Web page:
Daniel: I don’t believe there is such a thing as betrayal. People go into relationships with their eyes wide open. If they choose to shut them from time to time because they don’t enjoy the view, that is on their own conscience. I was very open with the book’s narrator from the get go: I explained exactly what I was and what I needed in an employee. What occurred later on…well, we’ll leave that to the reader to interpret.
Meghan: Would you say that you are an optimist or a pessimist?
Daniel: I’m a realist. You don’t succeed in this business without first coming to terms with how the world really works. Everything is give and take. It’s the people who don’t like what they must give in return who frame interactions in a negative light. Sour grapes, perhaps.
Meghan: What is your superpower?
Daniel: I am a yara-ma-yha-who. Stories about my kind have lurked about Aboriginal mythology since the beginning of time. I can consume my victims in one gulp, make them shiny and new—make them relevant again. Isn’t that what every author wants, to be seen, read, remembered? I’m also able to pass along my—what did you call it? superpower to others, but you’ll have to read the book to learn how that works. Humans never learn, though: once one develops the hunger, there is no way to satisfy it, not completely. In that sense, being a boogeyman, even a successful one, is not so much a gift as it is a curse.
Meghan: What is your biggest secret?
Daniel: My company publishes a variety of books, but truth be told, I’ve never been fond of erotica. The authors are much too salty. (winks)
Meghan: Do you live in the right world? How necessary are you to your world? What is your role in this setting?
Daniel: As I mention in the book, most of my kind reside on the west coast: Hollywood, it seems, is a never-ending factory of needy children, jumping and screaming for perpetual attention, so there is always work to be had. Boston has a terrible winter season. The wind chill keeps most of the other boogeymen from settling here. I’m in constant demand, so I’ve never… gone hungry, so to speak.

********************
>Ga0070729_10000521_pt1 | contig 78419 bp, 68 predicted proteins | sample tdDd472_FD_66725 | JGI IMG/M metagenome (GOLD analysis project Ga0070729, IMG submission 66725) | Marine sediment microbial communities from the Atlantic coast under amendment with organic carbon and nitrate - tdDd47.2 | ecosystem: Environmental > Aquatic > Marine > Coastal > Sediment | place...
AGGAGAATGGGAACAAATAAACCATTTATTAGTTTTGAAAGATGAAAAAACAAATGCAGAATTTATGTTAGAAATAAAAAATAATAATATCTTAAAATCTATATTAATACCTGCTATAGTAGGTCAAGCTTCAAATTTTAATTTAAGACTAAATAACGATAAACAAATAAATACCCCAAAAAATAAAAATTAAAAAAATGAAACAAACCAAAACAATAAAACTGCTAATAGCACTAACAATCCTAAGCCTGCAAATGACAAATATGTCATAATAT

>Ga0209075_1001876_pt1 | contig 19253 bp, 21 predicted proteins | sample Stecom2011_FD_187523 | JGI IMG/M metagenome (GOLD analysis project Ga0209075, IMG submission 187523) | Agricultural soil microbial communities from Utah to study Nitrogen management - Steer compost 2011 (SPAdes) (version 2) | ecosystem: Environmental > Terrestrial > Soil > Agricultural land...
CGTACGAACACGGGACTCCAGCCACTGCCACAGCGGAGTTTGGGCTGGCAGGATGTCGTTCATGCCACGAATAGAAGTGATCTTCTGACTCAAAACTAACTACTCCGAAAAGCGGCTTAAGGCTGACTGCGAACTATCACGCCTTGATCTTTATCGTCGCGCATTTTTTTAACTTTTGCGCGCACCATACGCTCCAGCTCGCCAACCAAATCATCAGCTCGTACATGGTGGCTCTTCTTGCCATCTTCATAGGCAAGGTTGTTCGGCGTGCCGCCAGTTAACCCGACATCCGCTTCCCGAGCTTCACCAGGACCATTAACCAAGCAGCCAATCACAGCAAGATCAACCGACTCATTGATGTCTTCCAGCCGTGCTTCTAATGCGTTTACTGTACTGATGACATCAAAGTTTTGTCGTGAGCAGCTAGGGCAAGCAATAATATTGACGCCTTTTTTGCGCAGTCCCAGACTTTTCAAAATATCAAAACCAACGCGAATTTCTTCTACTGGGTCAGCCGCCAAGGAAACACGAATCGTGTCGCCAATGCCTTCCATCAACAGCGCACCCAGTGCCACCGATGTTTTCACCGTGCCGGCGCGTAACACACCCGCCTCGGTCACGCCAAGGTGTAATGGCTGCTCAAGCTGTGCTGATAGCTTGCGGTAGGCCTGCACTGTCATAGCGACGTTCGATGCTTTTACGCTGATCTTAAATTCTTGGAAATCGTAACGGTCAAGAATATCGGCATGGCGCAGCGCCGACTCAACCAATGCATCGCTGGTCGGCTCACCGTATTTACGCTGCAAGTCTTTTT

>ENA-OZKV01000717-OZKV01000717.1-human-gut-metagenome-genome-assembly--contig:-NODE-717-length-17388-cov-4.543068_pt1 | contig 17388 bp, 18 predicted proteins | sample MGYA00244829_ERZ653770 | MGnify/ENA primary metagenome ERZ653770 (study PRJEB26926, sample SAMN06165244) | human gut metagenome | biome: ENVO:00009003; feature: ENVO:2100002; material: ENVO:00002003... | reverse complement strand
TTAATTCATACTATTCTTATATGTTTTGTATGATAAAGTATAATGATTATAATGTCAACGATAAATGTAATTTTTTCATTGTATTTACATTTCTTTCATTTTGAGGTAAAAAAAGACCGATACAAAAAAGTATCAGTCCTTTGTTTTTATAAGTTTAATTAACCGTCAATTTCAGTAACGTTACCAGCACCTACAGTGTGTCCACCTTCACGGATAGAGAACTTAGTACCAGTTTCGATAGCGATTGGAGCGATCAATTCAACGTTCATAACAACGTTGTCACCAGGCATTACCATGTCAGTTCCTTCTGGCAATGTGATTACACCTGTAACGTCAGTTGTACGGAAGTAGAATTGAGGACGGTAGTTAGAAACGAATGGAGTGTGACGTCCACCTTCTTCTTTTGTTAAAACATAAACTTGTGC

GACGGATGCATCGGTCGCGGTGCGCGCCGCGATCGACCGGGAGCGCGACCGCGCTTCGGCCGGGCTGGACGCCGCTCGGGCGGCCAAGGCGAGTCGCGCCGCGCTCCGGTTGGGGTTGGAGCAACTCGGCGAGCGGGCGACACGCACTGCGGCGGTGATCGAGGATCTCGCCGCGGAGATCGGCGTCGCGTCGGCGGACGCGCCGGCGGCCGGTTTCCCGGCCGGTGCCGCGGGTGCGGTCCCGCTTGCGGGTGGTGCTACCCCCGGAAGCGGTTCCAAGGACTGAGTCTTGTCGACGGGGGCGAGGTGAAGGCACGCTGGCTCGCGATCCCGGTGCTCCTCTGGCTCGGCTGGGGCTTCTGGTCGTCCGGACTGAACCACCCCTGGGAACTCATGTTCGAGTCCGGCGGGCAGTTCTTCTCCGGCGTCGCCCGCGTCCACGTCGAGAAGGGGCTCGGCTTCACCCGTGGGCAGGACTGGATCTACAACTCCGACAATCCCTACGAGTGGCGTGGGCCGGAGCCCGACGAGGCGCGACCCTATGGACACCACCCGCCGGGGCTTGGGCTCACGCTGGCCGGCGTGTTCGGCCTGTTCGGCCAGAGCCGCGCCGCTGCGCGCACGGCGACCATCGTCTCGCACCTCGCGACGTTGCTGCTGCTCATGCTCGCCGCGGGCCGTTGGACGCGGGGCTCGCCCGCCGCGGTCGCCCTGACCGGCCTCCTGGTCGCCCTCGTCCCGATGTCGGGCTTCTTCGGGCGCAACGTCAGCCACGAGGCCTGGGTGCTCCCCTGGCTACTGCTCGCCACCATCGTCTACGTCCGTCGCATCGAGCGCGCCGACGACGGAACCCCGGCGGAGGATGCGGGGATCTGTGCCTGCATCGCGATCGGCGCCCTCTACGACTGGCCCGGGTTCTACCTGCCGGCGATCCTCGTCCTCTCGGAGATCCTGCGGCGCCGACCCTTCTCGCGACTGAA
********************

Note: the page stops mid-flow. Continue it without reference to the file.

Meghan: Did you turn out the way you expected?
Daniel: That, I’m afraid, you’d have to learn by reading the story. (winks)
Meghan: How do you feel about your author?
Daniel: Oh, Rowland seems liked she’d be quite tasty. ‘Needs a bit more experience, though. Too many empty calories aren’t good for the digestion, I always say. She’s had a bit of a successful run this year: two books released along with three collections curated, and a few more on the way for 2023. (Pauses to consider) I may have to invite her for dinner one of these nights after all.
Meghan: If the two of you got together for coffee, what would you want to say to them?
Daniel: You couldn’t have titled the book something better? People might pass on giving it a look because they think it’s one of those god-awful workplace soap operas and not the transgressive weird horror it is. Rethink your branding, my ingénue.
Boo-graphy: Rebecca Rowland is the dark fiction author of The Horrors Hiding in Plain Sight, Pieces, Shagging the Boss, Optic Nerve, and the upcoming White Trash & Recycled Nightmares and is the curator of seven horror anthologies. Her short fiction, critical essays, and book reviews regularly appear in a variety of online and print venues. She is an Active member of the Horror Writers Association and lives in a chilly corner of New England with her family. To surreptitiously stalk her, visit her website. To take a peek at what shiny object she’s fixating on these days, follow her on Instagram.